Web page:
Rants from the Hill: “Lawn Guilt”

 

Page 2

Unlike a suburban yard, our lawn functions as a kind of oasis. This is the only patch of green anywhere around, and is in fact the sole moist spot between here and a seep that is 1,000 feet above us and three miles to our west. In an area that receives only seven inches of precipitation each year—and most of that in the form of snow—a little water makes a lot of magic. Modest as it appears, our patch of grass sustains a bumper crop of insects, which has in turn made our home a haven for Say’s phoebes, western kingbirds, mountain bluebirds, scrub and pinyon jays, and many other bug-eating birds—and also a refuge for seed eaters like collared doves and California quail. The insects have also made this a terrific place to be a lizard, and we’ve seen an increase in our populations of both western fence and leopard lizards. And the lawn is cropped so constantly by cottontails and big, black-tailed jackrabbits that I hardly ever have to mow!

Hannah and Caroline cartwheeling on “the firebreak.”

All these insects, song birds, lizards, and small mammals have of course made this a prime location for raptors and coyotes, which have been quick to take advantage of the food chain reaction triggered by our damp spot. In fact the coyotes denned nearby this year, and for a month this spring we had the daily pleasure of watching three tiny pups peering out at us from the sage. The lawn has also become an oasis for our young daughters. I suppose Hannah and Caroline did fine playing in the alkali-encrusted caliche hardpan that existed here before I installed the lawn, but they now seem encouraged to play more games and do more handstands, not to mention enjoying the childhood rite of passage that entails running through the sprinklers after staining your tongue red or blue with popsicles.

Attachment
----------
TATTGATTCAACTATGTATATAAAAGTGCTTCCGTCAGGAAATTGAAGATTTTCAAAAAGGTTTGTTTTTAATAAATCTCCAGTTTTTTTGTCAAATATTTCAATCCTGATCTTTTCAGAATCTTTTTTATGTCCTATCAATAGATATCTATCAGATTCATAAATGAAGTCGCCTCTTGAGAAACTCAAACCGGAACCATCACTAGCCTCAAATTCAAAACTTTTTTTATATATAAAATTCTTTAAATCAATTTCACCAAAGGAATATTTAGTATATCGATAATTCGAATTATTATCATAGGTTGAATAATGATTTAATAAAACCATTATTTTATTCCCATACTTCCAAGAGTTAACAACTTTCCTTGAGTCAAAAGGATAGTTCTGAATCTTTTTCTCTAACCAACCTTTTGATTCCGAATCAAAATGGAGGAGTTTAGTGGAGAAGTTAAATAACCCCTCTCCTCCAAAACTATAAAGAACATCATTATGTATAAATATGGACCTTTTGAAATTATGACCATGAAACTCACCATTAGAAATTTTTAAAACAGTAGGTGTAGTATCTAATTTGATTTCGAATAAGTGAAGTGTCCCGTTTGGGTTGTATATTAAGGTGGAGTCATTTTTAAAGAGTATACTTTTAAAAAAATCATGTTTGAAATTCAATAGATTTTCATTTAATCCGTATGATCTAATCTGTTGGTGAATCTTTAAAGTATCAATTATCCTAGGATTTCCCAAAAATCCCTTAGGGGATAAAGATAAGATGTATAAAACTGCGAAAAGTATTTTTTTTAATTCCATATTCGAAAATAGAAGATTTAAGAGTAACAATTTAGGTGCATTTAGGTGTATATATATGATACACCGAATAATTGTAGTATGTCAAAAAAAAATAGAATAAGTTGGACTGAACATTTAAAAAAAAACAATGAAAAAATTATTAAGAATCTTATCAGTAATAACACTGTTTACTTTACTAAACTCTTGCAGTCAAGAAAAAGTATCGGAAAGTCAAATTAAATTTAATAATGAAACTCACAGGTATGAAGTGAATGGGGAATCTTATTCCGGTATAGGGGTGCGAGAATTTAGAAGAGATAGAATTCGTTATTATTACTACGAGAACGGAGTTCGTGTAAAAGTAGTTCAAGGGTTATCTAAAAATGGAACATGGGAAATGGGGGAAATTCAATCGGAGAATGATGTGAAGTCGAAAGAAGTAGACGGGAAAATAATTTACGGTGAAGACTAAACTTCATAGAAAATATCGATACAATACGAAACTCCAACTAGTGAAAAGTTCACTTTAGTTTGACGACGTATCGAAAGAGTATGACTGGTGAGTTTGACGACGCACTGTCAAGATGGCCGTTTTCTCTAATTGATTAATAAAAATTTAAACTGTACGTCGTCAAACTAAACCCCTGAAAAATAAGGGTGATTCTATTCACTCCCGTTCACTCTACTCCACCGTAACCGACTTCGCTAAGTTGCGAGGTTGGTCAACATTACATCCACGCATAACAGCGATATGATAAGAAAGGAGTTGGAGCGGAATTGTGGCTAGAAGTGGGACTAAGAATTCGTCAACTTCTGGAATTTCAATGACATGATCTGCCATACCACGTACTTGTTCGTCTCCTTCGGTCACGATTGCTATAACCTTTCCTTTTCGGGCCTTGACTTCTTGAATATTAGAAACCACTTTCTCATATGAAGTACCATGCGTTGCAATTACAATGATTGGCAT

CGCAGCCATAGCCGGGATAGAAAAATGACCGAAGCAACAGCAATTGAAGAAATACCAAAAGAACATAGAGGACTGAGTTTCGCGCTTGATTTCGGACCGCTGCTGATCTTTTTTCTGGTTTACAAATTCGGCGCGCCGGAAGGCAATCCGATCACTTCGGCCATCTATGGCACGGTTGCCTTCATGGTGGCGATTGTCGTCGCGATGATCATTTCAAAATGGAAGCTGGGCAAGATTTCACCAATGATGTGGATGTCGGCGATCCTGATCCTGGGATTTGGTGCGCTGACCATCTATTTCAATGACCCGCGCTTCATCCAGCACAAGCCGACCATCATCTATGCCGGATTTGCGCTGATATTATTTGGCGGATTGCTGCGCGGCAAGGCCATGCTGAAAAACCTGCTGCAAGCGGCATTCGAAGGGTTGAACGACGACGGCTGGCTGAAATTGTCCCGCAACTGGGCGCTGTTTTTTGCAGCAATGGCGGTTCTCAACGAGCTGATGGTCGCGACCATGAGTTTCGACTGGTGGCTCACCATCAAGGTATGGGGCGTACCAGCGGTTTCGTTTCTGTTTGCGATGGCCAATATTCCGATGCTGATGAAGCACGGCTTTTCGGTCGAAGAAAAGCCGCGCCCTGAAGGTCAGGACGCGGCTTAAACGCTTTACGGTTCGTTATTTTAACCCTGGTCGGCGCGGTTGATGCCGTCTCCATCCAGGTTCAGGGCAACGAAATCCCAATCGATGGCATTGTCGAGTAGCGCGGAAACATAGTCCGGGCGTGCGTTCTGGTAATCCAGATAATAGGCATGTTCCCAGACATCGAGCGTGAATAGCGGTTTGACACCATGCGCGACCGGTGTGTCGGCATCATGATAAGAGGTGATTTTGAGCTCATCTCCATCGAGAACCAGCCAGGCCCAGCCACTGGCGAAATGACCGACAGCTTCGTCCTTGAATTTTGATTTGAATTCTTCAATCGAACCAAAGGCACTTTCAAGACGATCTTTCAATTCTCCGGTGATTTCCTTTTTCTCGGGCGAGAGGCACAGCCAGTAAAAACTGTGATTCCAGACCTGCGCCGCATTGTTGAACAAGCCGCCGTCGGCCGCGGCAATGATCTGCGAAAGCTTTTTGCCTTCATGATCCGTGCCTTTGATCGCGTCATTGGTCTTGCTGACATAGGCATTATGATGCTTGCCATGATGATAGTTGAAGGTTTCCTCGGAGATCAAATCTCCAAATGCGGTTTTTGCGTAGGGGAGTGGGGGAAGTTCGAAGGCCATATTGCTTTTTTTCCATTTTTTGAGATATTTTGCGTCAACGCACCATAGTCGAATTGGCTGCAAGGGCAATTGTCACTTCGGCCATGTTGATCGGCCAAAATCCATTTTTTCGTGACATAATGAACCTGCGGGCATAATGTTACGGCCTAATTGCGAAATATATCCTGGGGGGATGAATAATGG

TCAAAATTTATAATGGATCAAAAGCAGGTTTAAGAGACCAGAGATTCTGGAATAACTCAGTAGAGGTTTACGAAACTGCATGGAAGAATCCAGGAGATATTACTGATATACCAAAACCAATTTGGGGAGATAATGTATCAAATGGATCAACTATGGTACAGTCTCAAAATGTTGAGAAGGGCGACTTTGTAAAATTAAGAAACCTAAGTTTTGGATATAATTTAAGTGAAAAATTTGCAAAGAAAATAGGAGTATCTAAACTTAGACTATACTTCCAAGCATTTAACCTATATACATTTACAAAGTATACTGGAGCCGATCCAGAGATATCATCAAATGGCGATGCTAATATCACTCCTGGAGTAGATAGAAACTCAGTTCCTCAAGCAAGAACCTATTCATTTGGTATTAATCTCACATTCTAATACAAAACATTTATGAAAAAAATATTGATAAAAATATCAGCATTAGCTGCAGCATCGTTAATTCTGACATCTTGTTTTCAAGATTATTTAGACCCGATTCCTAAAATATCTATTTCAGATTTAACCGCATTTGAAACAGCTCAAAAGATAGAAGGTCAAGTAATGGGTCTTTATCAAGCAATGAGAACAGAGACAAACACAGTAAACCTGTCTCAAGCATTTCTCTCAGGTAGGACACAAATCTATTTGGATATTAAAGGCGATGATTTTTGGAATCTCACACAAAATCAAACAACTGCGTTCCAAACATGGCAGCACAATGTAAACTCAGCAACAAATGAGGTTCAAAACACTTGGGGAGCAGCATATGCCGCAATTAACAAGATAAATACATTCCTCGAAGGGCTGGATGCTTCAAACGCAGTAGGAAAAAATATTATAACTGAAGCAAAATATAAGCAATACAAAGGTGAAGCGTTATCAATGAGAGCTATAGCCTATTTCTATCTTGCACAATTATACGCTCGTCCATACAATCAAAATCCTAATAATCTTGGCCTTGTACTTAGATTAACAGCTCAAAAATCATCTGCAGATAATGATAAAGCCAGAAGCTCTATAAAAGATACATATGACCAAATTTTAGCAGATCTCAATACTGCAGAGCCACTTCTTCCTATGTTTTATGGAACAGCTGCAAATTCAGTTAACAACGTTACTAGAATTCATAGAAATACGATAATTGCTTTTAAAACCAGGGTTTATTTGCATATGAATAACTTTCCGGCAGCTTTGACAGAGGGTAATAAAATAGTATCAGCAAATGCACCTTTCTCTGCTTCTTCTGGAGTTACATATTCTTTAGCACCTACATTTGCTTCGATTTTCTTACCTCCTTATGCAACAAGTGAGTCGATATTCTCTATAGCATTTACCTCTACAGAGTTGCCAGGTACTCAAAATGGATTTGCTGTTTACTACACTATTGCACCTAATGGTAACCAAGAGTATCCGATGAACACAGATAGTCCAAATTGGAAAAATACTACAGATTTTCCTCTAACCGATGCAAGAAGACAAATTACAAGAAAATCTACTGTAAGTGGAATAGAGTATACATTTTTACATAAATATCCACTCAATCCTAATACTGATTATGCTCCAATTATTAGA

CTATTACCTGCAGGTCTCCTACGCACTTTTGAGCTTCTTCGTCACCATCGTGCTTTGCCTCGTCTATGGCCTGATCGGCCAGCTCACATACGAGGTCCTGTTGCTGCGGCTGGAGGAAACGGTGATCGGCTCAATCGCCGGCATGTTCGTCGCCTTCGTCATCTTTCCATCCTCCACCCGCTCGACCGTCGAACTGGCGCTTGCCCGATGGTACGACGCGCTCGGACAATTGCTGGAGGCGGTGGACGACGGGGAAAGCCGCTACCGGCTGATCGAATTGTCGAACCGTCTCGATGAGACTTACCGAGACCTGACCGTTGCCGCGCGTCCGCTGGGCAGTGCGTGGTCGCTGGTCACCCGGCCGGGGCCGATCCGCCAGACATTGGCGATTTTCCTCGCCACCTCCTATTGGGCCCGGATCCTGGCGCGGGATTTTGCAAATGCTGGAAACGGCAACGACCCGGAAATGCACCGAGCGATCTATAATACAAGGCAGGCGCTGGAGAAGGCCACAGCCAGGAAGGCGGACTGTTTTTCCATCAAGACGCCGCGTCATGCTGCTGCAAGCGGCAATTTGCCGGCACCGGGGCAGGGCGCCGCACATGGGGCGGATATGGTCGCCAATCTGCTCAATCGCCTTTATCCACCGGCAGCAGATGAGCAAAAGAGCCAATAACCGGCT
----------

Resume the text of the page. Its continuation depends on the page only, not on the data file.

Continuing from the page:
I recognize that this defense of my lawn amounts to little more than morally feeble equivocation, which is why I make sure to keep handy a bourbon-barrel-sized load of guilt about it. Wallace Stegner wrote that we westerners need to “get over the color green,” but my challenge has instead been to get over having gotten over the color green. Driven by my shame to desperate measures, I recently had the bright idea to rebrand the lawn “the firebreak,” which is a concept everybody out here on this wildlands interface understands and respects. This is disingenuous on my part, since I maintain other firebreaks that function perfectly well without being lined with water-guzzling, non-native turf grass. But it just sounds better to say “firebreak,” so much so that I now insist that we all use that term and that term only, and in fact I fine the girls a quarter each time they say “lawn” by mistake. The family is pretty well retrained now, and so it is common for little Caroline to say, “Daddy, I’m going out to do cartwheels on the firebreak.”

Of course Henry Thoreau would have seen right through this turf grass apologia, and he would have instantly called horseshit on my cowardly rebranding of the unsustainable indulgence that is my lawn as a “firebreak.” But I do have a longer-term plan to mend my ways. When the girls go off to college (hopefully one with a brigade of precision lawn mowers to bring laughter to those boring parades) I’ll bring in three end dump truck loads of sand and bury the lawn completely, making a nice little beach up here in the heart of the sagebrush ocean. In the meantime, I’ve decided to ditch Thoreau and instead go with Walt Whitman, who in Leaves of Grass testified that “a blade of grass is the journeywork of the stars.” Journeywork of the stars just has such a lovely, ennobling, poetic ring to it. It isn’t as lyrical as “firebreak,” of course, but for now I’ll accept any substitute for that unspeakable, four-letter word: L***.

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